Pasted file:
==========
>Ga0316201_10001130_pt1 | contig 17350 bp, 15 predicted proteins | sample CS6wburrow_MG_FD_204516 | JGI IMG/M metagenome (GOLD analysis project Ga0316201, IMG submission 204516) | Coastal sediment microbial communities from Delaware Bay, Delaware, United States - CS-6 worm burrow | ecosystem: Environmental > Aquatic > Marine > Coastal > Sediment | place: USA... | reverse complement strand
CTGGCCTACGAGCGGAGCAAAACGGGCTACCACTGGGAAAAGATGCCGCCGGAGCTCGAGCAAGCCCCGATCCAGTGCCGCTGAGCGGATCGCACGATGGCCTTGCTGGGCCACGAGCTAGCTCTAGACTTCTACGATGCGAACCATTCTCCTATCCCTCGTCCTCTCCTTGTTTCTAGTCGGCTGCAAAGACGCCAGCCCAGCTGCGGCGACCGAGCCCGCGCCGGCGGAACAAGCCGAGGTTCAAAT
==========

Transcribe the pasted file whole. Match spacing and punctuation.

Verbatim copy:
>Ga0316201_10001130_pt1 | contig 17350 bp, 15 predicted proteins | sample CS6wburrow_MG_FD_204516 | JGI IMG/M metagenome (GOLD analysis project Ga0316201, IMG submission 204516) | Coastal sediment microbial communities from Delaware Bay, Delaware, United States - CS-6 worm burrow | ecosystem: Environmental > Aquatic > Marine > Coastal > Sediment | place: USA... | reverse complement strand
CTGGCCTACGAGCGGAGCAAAACGGGCTACCACTGGGAAAAGATGCCGCCGGAGCTCGAGCAAGCCCCGATCCAGTGCCGCTGAGCGGATCGCACGATGGCCTTGCTGGGCCACGAGCTAGCTCTAGACTTCTACGATGCGAACCATTCTCCTATCCCTCGTCCTCTCCTTGTTTCTAGTCGGCTGCAAAGACGCCAGCCCAGCTGCGGCGACCGAGCCCGCGCCGGCGGAACAAGCCGAGGTTCAAAT